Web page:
WASHINGTON D.C. — On Wednesday, Nevada Gov. Steve Sisolak (D) signed a bill into law that establishes permanent mail-in voting in the state of Nevada. Assembly Bill 321 would allow all voters to vote by mail, requiring them to opt-out rather than opt-in to receive a mail-in ballot for every election. Voters can still vote in person at the polls if they choose. The bill passed the Democratic-controlled Nevada Legislature on Wednesday along a party-line vote.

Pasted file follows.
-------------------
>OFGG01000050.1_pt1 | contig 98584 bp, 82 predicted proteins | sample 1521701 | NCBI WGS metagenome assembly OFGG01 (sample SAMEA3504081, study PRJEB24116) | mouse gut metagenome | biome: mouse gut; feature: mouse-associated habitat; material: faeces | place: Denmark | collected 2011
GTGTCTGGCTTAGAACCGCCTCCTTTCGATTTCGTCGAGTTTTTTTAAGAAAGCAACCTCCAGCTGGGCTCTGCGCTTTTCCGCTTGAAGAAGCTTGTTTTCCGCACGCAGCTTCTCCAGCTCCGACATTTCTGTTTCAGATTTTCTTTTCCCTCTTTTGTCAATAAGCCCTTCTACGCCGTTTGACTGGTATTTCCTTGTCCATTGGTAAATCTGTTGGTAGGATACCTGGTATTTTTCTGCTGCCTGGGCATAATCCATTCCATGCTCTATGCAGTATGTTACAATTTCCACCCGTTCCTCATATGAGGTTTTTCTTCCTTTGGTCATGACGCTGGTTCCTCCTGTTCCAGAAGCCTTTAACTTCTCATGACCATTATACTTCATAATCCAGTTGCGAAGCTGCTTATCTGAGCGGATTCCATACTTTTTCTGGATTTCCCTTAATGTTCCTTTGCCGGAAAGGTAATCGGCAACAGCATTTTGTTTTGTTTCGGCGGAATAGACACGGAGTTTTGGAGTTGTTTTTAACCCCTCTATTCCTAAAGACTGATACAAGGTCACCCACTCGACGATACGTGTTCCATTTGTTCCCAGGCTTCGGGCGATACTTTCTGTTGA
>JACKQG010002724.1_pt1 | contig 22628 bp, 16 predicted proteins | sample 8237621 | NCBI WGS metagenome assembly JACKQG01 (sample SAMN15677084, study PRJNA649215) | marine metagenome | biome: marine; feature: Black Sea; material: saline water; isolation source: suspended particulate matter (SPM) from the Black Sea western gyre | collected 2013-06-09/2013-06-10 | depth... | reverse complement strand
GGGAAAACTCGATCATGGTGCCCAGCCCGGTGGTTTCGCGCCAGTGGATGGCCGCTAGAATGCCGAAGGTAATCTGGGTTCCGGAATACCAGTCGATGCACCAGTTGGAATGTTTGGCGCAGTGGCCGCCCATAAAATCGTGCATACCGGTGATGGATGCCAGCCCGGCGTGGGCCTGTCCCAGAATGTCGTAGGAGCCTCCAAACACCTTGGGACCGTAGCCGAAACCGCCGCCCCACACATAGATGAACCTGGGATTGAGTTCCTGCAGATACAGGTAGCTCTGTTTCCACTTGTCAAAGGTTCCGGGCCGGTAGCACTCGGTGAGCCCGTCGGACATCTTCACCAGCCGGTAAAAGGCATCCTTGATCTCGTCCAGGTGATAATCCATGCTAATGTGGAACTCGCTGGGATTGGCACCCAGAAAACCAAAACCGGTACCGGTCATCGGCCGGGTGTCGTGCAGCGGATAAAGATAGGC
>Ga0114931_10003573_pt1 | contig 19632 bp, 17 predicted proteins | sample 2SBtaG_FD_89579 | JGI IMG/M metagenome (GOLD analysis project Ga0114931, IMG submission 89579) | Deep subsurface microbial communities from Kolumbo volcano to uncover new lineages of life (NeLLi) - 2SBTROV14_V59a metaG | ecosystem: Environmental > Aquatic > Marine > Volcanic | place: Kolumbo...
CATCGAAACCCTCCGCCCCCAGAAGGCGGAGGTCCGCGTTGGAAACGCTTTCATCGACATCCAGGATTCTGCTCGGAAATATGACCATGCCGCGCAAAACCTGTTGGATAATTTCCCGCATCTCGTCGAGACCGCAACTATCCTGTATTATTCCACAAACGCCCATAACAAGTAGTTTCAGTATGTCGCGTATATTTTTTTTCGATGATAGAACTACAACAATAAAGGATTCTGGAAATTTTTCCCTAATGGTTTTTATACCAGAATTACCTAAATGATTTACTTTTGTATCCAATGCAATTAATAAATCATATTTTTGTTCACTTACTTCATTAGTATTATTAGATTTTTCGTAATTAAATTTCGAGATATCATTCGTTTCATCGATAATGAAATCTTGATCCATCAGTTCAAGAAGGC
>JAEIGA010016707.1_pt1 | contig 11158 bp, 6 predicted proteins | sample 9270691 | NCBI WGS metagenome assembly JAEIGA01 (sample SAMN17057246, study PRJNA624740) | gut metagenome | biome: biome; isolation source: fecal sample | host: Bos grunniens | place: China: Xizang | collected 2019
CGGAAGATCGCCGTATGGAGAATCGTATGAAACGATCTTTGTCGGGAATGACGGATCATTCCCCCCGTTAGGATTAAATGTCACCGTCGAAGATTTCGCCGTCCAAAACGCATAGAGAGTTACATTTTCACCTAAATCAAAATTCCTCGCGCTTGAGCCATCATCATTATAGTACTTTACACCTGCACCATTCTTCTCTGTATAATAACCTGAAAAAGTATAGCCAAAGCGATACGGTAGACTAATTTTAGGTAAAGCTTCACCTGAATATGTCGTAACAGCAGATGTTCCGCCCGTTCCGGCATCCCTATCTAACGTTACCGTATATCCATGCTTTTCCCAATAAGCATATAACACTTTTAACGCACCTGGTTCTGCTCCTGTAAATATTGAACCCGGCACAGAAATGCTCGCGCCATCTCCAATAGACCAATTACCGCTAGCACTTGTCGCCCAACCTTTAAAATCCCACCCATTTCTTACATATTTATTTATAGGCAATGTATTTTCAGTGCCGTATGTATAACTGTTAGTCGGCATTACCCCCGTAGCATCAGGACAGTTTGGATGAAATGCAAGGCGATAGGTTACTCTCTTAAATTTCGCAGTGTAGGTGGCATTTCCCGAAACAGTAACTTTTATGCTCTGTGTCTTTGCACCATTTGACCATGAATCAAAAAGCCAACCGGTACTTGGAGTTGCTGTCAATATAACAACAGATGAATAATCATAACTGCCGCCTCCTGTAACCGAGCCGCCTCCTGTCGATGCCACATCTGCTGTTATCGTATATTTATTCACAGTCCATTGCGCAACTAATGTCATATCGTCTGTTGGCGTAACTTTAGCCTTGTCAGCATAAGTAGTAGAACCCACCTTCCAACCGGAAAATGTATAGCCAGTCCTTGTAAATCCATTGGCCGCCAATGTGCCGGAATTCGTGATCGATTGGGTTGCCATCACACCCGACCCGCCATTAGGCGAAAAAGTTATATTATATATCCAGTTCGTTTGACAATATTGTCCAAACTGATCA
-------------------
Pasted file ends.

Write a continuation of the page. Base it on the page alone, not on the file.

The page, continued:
The bill is another expansion of voting rights inspired by the 2020 election, during which Nevada expanded mail-in voting to help voters cast their ballots safely during the COVID-19 pandemic. Almost half of all the voters in the state cast a mail ballot last election. In a statement upon the bill’s signing, Sisolak celebrated the state’s accomplishment: “At a time when state legislatures across the country are attempting to roll back access to the polls, I am so proud that Nevada continues to push forward with proven strategies that make voting more accessible and secure,” he said.